16 out 2019 Do You Shy Away From Shy Students?
It goes without saying that teachers of teenagers often worry about how fun and dynamic classes must be so as to keep students engaged and motivated. So pervasive is this concern among professionals who teach youngsters that we sometimes tend to disregard the importance of taking into account the quieter and shyer students in our classes.
Before suggesting how teachers can deal with shy students in the classroom, we would like to talk a little bit about shyness. Heitz, D. (2019) explains that ‘shyness is a feeling of fear and discomfort caused by other people, especially in new situations or among strangers. It’s an unpleasant feeling of self-consciousness – a fear of what some people believe others are thinking. This feeling can inhibit a person’s ability to do or say what they want…’
Having this scenario in mind, can you imagine how difficult it is for a shy person to face a language lesson? Language students are, after all, invited to communicate, participate and speak most of the time during a lesson. At least this is what teachers usually expect if they follow a communicative approach. The fact of the matter is to what extent teachers of teenagers are willing to adapt activities in a way that embraces the shy students.
These students don’t want a boring lesson, but they don’t want to be on the spotlight either. They might dread what type of interaction they will be exposed to; moving their bodies, singing and role playing are likely to threaten their well-being, thus their readiness to attend our classes. What we see as a fun activity might be perceived as something that crosses their boundaries. We teachers have to be careful whenever we ask them to perform a task in front of the others. One of the main things teenagers avoid at all costs is getting embarrassed. The best thing to do, then, is to find a common ground in which activities contemplate all students in the group.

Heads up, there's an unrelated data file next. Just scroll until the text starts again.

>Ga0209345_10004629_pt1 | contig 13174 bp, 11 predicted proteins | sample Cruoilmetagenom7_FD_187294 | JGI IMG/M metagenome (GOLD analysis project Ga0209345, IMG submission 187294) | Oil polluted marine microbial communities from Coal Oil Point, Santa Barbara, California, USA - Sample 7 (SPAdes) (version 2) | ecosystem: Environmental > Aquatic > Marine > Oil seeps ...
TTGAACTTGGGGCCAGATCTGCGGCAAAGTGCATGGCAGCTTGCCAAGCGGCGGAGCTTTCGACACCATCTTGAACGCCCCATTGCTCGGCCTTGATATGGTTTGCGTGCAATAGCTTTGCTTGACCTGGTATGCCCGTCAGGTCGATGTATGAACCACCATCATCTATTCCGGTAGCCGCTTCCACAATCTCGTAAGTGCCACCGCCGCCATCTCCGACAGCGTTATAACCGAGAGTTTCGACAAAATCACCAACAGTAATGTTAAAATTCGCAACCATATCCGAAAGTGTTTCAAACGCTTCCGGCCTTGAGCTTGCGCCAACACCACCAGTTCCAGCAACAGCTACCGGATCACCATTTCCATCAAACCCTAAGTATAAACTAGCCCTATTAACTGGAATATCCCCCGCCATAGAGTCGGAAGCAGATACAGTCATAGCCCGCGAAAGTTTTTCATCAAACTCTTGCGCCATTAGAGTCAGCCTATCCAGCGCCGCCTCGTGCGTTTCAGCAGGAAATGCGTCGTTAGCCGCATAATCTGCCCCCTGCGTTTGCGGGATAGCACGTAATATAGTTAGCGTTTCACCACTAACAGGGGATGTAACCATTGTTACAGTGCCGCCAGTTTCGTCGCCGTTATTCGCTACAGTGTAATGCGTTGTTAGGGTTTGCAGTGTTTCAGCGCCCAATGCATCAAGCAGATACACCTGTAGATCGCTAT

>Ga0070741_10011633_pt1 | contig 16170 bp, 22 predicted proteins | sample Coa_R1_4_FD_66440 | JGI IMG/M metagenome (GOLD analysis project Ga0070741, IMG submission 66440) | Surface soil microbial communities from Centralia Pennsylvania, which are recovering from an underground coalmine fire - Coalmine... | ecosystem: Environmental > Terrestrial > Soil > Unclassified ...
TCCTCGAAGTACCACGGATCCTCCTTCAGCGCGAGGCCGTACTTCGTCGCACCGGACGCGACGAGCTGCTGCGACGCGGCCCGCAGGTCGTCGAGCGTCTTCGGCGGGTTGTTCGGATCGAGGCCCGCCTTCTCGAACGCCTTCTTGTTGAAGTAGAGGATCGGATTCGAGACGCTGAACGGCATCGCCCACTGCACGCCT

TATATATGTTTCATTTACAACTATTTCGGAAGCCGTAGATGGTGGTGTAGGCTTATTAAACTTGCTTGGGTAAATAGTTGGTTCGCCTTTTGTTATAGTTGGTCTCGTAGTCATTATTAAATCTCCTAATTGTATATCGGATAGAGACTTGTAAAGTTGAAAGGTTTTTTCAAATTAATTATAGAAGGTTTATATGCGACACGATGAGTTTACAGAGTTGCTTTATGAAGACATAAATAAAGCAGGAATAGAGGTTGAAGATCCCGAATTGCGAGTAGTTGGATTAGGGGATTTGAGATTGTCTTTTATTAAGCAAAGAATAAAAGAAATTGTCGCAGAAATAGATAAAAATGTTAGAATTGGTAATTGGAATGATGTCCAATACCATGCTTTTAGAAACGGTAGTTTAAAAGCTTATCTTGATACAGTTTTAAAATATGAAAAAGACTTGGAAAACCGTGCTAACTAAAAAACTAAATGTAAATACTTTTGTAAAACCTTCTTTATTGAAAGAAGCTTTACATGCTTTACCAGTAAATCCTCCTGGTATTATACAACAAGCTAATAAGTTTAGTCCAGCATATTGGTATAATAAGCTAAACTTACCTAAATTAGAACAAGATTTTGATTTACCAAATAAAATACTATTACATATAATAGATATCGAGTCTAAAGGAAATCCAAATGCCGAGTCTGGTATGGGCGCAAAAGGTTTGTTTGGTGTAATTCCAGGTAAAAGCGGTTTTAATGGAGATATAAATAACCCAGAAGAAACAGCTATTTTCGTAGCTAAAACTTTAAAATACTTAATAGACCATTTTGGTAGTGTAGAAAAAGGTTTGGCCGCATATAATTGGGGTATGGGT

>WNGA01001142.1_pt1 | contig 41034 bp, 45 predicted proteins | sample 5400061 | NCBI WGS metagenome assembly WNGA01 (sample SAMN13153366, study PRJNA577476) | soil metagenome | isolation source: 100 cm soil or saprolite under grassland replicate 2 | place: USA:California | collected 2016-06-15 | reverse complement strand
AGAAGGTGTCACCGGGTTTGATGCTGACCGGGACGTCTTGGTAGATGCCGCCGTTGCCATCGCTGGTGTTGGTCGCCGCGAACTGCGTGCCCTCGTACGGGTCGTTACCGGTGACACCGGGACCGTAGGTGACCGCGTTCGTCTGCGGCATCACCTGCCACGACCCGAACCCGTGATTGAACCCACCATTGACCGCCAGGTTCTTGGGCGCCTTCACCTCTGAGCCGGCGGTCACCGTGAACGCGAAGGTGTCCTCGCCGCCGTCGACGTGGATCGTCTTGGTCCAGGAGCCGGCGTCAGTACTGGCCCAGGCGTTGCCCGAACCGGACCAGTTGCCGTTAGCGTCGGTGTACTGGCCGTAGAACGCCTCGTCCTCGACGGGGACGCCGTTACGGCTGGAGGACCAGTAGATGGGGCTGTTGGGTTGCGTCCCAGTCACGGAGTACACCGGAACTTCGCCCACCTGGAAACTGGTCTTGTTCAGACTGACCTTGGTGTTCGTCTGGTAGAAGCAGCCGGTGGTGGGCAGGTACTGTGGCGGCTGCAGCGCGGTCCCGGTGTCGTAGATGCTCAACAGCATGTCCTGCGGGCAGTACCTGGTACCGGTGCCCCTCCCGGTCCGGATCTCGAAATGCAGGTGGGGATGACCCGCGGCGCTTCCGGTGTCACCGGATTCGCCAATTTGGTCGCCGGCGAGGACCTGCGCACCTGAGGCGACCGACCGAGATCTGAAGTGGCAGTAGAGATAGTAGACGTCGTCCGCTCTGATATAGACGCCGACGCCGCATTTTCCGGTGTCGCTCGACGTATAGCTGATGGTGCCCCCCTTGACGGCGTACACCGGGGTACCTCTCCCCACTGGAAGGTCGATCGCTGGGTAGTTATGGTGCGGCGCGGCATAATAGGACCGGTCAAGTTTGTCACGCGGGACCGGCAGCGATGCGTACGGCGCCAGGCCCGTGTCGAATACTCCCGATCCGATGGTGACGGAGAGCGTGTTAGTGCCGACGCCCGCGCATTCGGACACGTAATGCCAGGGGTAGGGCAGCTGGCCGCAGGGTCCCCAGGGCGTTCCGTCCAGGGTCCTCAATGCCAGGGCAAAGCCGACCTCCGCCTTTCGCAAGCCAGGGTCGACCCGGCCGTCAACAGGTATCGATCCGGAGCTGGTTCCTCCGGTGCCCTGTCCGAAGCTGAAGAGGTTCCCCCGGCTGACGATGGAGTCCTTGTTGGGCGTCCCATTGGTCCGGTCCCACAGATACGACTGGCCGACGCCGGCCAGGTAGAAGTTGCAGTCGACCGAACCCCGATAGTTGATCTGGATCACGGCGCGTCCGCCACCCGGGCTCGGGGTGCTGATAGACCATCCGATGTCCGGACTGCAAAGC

One way to prevent discomfort from happening is to make sure we are providing students with time to prepare their answers before speaking. Another must is to monitor their production carefully, to help them correct any mistakes; by doing so, they’ll feel more confident while being asked to participate. When the moment of feedback with the whole group comes, these students will feel better able to express their ideas.
There is also another kind of shyness we have to consider: some students are talkative in their own language, but they behave differently when demanded to interact in this learning environment. To illustrate, during activities in which they have to share their opinions, it’s very common to hear they talk in their L1. Lack of language skills notwithstanding, there are students who will access L1 to get away with the task, as if expressing their thoughts were more relevant than attempting to do it in English. If their vocabulary range isn’t enough to say what they want, this kind of student tends to prefer completing their idea in L1 rather than taking the risk of saying it in L2; probably because they are afraid of sounding silly if they express it with more simple words from L2. Their talking just in their L1 might represent they fear experimenting with L2.
One possible strategy to tackle this issue is by encouraging students to give it a try, no matter how many mistakes might appear. If we constantly help them see that mistakes are opportunities to learn, and if we are supportive any time they come up, chances are they will feel gradually in the mood for trying.
Truth be told, there isn’t a magic formula when it comes to dealing with shy students. Being able to recognize they deserve special attention and that our planning can’t exclude them from activities is a start. Also, keeping an open space for them to talk to us about their struggles means we’ve been building rapport effectively.
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What You Should Know About Shyness, Available at <https://www.healthline.com/health/shyness>, Access on October 13, 2019.
A licensed Biology teacher who fell in love with English language teaching in 2011, Michelle Hudson holds the CELTA, TKTs Modules 1-3 and a TESOL certificate from Languages International (Auckland, NZ). She is now based in Seville – Spain, teaching at English Connection and also private students.